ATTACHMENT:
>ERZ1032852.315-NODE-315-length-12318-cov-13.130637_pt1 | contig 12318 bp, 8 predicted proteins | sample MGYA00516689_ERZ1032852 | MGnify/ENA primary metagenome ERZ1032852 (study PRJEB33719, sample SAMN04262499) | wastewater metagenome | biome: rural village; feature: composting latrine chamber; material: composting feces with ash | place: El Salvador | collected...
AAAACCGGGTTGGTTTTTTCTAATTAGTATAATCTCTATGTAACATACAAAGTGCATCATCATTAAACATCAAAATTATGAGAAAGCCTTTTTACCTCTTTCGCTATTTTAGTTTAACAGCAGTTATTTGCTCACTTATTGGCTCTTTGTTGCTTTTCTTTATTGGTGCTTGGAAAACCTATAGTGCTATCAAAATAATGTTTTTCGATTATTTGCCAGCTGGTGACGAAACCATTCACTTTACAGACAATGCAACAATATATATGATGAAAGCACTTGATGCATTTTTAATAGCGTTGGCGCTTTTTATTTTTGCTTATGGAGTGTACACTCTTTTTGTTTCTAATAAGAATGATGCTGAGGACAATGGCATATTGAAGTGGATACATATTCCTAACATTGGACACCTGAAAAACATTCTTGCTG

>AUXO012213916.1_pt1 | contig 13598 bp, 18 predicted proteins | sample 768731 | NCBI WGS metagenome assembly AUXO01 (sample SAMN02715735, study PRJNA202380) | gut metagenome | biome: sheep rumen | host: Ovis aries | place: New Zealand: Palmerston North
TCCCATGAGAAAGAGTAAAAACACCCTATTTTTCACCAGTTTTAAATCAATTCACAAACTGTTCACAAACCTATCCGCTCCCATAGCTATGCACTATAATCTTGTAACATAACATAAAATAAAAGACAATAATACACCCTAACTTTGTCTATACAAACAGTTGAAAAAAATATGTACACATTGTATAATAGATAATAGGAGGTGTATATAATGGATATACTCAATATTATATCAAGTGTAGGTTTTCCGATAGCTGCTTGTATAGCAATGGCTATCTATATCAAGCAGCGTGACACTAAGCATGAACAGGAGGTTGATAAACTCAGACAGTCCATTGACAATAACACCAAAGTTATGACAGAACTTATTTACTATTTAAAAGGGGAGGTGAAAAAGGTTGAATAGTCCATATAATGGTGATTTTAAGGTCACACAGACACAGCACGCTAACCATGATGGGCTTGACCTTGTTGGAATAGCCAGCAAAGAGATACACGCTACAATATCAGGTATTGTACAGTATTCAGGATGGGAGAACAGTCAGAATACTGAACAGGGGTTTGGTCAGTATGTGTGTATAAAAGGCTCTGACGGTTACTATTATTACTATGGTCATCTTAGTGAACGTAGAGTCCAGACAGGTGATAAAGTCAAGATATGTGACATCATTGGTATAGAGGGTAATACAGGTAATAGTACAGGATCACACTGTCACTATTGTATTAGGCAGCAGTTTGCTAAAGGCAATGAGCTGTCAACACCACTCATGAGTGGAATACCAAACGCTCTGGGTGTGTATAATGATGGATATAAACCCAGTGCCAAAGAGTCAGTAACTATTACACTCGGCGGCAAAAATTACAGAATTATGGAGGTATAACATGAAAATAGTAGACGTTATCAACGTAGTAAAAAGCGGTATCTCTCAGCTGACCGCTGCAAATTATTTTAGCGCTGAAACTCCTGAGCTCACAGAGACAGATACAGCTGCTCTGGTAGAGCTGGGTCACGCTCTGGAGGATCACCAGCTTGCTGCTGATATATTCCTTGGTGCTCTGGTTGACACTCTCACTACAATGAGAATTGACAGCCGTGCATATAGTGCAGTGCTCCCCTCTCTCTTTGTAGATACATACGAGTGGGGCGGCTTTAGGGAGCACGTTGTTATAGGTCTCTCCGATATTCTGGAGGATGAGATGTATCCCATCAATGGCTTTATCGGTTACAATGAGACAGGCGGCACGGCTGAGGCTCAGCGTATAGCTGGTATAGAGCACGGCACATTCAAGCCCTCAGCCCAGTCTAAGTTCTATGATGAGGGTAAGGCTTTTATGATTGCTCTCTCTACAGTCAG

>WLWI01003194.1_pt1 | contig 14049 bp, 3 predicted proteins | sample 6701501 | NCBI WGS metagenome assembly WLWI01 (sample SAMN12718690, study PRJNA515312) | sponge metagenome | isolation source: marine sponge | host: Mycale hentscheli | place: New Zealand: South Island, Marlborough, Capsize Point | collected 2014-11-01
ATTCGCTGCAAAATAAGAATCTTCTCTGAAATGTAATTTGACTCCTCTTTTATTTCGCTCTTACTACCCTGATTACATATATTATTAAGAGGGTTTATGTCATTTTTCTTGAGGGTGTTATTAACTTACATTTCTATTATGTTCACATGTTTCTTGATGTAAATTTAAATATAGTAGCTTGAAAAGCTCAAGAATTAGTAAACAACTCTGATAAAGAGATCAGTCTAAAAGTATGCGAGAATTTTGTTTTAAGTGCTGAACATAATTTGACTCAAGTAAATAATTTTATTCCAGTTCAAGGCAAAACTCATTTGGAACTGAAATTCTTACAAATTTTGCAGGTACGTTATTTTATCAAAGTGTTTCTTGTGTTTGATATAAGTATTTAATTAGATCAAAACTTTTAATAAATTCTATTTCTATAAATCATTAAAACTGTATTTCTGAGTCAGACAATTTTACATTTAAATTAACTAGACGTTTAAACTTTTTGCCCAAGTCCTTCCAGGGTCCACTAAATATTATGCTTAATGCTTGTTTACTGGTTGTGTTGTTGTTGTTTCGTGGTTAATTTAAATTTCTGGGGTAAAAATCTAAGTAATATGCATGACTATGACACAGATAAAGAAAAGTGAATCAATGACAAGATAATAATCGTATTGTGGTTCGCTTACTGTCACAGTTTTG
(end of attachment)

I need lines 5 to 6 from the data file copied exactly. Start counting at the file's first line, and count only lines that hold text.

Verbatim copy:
>WLWI01003194.1_pt1 | contig 14049 bp, 3 predicted proteins | sample 6701501 | NCBI WGS metagenome assembly WLWI01 (sample SAMN12718690, study PRJNA515312) | sponge metagenome | isolation source: marine sponge | host: Mycale hentscheli | place: New Zealand: South Island, Marlborough, Capsize Point | collected 2014-11-01
ATTCGCTGCAAAATAAGAATCTTCTCTGAAATGTAATTTGACTCCTCTTTTATTTCGCTCTTACTACCCTGATTACATATATTATTAAGAGGGTTTATGTCATTTTTCTTGAGGGTGTTATTAACTTACATTTCTATTATGTTCACATGTTTCTTGATGTAAATTTAAATATAGTAGCTTGAAAAGCTCAAGAATTAGTAAACAACTCTGATAAAGAGATCAGTCTAAAAGTATGCGAGAATTTTGTTTTAAGTGCTGAACATAATTTGACTCAAGTAAATAATTTTATTCCAGTTCAAGGCAAAACTCATTTGGAACTGAAATTCTTACAAATTTTGCAGGTACGTTATTTTATCAAAGTGTTTCTTGTGTTTGATATAAGTATTTAATTAGATCAAAACTTTTAATAAATTCTATTTCTATAAATCATTAAAACTGTATTTCTGAGTCAGACAATTTTACATTTAAATTAACTAGACGTTTAAACTTTTTGCCCAAGTCCTTCCAGGGTCCACTAAATATTATGCTTAATGCTTGTTTACTGGTTGTGTTGTTGTTGTTTCGTGGTTAATTTAAATTTCTGGGGTAAAAATCTAAGTAATATGCATGACTATGACACAGATAAAGAAAAGTGAATCAATGACAAGATAATAATCGTATTGTGGTTCGCTTACTGTCACAGTTTTG